Wildstang Video!

Posted by aTm at 2/16/2001 10:17 PM EST

Student on team #111, Wildstang, from Wheeling High School and Motorola.

Check it out!

aTm

Posted by Travis Covington at 2/16/2001 10:35 PM EST

Student on team #115, MV ROBOTICS, from Monta Vista High School and Hitachi Data Systems - 3com - NASA Ames.

In Reply to: Wildstang Video!
Posted by aTm on 2/16/2001 10:17 PM EST:

“speechless”

Posted by Joe Johnson at 2/16/2001 10:48 PM EST

Engineer on team #47, Chief Delphi, from Pontiac Central High School and Delphi Automotive Systems.

In Reply to: Re: Wildstang Video!
Posted by Travis Covington on 2/16/2001 10:35 PM EST:

Wow. I was totally unprepared for this video.

WildStang…

…I think I LOVE you!

Well done, as usual.

Joe J.

Posted by Mr. X at 2/17/2001 12:06 AM EST

Other from VT.

In Reply to: Wildstang Video!
Posted by aTm on 2/16/2001 10:17 PM EST:

Very Nice Wildstang… perfection accomplished yet again, but then again you’ll hear that from everyone else besides me

1 question, wheres the light? I thought it had to be visible from 360 degrees of motion?

X-man

Posted by Mike Soukup at 2/17/2001 12:56 AM EST

Engineer on team #111, Wildstang, from Rolling Meadows & Wheeling and Motorola.

In Reply to: Very Nice, wheres the light?
Posted by Mr. X on 2/17/2001 12:06 AM EST:

I’m not sure if they’ve put the light in yet (I skipped tonight’s meeting to go see the Hawks destroy the Blues), but it’s going inside the robot. Even if you don’t have a direct view, you can easilly see the reflections off the aluminum. We tested it and it looks really sweet.

And no, it’s not perfect yet, but we’re working hard on getting it there.

Mike

Posted by Ken Leung at 2/17/2001 5:21 AM EST

Student on team #192, Gunn Robotics Team, from Henry M. Gunn Senior High School.

In Reply to: you mean on top isn’t a good idea?
Posted by Mike Soukup on 2/17/2001 12:56 AM EST:

How can you not call that perfect…!!!

I’ve been starring at the photos for nights already, thinking it can’t get any better than that.

And yet, when the video is out, I was simply shocked. I mean, I was sitting there totally unexpected of any surprised, and suddenly found this link to the video.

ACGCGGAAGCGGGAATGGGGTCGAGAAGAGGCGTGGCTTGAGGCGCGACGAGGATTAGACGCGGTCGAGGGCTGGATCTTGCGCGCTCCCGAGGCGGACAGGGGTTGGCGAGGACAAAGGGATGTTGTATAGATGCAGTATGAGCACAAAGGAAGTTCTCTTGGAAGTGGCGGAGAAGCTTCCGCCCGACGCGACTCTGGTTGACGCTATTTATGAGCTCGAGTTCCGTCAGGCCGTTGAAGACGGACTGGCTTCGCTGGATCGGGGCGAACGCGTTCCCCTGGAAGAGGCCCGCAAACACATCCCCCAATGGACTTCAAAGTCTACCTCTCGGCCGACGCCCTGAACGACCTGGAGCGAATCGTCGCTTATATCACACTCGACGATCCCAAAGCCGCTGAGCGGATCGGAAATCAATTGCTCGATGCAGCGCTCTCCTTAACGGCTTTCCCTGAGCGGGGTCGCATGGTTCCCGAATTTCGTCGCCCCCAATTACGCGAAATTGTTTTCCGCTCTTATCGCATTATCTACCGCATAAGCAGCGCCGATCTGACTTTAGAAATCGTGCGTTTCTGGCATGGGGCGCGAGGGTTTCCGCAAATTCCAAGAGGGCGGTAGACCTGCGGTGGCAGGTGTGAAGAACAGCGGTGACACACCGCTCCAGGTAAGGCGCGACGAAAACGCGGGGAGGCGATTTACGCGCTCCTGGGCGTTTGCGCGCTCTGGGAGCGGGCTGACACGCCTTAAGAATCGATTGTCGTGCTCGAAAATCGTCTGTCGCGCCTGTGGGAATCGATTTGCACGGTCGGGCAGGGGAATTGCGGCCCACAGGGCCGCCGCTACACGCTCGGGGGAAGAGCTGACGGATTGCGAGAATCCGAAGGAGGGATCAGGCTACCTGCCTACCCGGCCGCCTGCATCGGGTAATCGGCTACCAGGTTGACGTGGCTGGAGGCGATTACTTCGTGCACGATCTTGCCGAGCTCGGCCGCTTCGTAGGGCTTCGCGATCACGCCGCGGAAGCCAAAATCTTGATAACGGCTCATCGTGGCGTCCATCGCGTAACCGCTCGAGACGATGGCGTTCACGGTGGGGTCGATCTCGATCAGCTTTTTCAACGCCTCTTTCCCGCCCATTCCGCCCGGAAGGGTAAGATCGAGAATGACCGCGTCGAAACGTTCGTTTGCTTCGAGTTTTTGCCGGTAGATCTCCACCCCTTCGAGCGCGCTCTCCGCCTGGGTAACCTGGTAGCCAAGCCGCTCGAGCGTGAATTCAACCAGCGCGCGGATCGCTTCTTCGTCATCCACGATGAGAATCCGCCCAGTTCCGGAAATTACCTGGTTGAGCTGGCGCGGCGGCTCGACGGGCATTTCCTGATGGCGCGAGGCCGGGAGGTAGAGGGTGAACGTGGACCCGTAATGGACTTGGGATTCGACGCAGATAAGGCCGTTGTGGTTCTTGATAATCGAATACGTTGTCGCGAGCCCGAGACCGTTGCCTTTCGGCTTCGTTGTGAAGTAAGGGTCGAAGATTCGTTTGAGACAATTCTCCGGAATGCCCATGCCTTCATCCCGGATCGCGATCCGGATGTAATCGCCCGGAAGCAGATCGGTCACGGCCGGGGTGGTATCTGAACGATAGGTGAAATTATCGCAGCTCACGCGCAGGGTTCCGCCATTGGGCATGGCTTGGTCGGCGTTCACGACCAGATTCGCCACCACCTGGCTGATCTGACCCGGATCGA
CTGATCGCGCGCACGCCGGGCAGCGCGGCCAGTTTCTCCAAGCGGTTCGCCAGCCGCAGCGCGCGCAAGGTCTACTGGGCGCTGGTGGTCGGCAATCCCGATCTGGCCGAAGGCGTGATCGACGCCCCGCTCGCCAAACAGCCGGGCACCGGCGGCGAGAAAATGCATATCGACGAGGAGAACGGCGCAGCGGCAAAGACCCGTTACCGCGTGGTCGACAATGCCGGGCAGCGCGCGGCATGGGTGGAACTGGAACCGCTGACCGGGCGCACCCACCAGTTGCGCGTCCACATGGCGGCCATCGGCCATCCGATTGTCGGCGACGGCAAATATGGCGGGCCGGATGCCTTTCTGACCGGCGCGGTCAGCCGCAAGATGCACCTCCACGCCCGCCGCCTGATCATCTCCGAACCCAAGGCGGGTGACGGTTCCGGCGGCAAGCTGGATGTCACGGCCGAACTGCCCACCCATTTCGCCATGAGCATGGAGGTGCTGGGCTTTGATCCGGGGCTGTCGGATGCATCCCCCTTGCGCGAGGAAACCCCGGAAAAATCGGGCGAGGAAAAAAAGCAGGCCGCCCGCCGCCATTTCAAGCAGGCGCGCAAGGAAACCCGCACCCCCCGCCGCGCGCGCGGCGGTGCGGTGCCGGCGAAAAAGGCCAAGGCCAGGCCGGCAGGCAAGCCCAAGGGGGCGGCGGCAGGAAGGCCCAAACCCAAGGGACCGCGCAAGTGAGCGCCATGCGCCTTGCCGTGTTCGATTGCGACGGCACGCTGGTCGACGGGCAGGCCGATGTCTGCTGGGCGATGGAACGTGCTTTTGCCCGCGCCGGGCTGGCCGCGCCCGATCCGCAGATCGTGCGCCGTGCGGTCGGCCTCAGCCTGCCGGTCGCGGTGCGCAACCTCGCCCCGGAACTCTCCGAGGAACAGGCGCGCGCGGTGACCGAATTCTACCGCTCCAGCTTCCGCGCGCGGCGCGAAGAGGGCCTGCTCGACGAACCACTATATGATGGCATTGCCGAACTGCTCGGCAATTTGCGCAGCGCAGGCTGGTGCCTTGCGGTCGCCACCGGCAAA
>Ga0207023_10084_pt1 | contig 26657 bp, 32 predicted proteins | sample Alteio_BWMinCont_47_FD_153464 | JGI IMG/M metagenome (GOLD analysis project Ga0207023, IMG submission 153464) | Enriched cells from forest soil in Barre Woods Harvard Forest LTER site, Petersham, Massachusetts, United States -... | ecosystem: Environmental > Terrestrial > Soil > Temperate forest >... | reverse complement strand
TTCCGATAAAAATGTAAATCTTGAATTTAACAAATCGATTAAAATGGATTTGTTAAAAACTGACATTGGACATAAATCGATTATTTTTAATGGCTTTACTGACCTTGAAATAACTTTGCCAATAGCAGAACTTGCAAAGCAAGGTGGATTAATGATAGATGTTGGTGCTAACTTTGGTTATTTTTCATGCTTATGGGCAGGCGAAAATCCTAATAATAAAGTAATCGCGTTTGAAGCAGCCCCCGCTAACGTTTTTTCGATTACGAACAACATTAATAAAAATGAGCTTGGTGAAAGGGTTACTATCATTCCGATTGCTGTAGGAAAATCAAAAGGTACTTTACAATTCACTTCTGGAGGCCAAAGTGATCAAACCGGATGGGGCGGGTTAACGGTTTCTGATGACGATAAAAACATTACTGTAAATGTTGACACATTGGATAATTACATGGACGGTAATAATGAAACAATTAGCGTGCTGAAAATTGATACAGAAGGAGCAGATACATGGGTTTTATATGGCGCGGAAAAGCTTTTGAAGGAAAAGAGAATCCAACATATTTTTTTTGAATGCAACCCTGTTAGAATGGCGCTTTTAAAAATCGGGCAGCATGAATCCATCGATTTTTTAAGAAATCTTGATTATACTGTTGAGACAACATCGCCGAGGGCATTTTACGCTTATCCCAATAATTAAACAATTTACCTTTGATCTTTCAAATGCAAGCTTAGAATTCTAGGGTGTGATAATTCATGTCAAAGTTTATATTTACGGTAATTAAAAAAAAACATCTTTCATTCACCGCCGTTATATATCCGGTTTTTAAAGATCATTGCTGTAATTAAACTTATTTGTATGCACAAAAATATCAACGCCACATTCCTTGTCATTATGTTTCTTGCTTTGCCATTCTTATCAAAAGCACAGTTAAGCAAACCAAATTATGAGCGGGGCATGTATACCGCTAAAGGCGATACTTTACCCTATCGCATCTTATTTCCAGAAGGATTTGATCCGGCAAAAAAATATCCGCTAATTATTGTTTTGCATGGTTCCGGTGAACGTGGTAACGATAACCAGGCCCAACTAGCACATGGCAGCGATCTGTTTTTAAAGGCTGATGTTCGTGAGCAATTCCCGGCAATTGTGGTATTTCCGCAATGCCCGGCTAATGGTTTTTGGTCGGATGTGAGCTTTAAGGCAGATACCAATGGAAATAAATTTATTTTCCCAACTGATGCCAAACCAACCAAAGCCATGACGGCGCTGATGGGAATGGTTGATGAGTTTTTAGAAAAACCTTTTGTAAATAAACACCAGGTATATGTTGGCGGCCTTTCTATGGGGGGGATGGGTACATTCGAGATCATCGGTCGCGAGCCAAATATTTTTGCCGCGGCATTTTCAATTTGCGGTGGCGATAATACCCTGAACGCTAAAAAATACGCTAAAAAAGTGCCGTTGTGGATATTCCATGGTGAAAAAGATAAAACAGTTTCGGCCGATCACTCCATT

While I was watching the video, it seems like I can’t feel the outside world anymore. All I can see in front of me is the thin little ramp thing sitting there raising and lowering the bridge, and it seems to become ONE with the bridge itself. Then, when the screen start counting “points scored”, everything else just blacked out in front of me.

Wow! I must say, it’s much thinner than I thought. And much more shiny too. Amazing!

P.S. turns out some of my predictions are right.

Posted by Wayne Cokeley at 2/17/2001 8:18 AM EST

Coach on team #25, Raider Robotix, from North Brunswick Twp. H.S., North Brunswick, NJ and Bristol Myers Squibb.

In Reply to: Wildstang Video!
Posted by aTm on 2/16/2001 10:17 PM EST:

: Check it out!

:
: aTm

Definitely outside the box. Truly a unique idea and one to be proud of. Now if your alliance partners can get the goals in order and ready to be balanced in less than 2 minutes it would be terrific…

Posted by Hannah at 03/09/2001 7:30 PM EST

Student on team #126, Gael Force, from Clinton High School and NYPRO.

In Reply to: the west coast name…
Posted by Ken Leung on 03/09/2001 6:49 AM EST:

calling them bar-locks is more of an ideal… a way of life than an actual name… Now go waste a day trying to figure that statement out.

Posted by Raul at 2/21/2001 7:49 AM EST

Engineer on team #111, Wildstang, from Rolling Meadows & Wheeling HS and Motorola.

In Reply to: the most complex one?
Posted by Ken Leung on 2/17/2001 11:49 PM EST:

I guess I measure complexity in a different way. It does look very simple - but looks are misleading.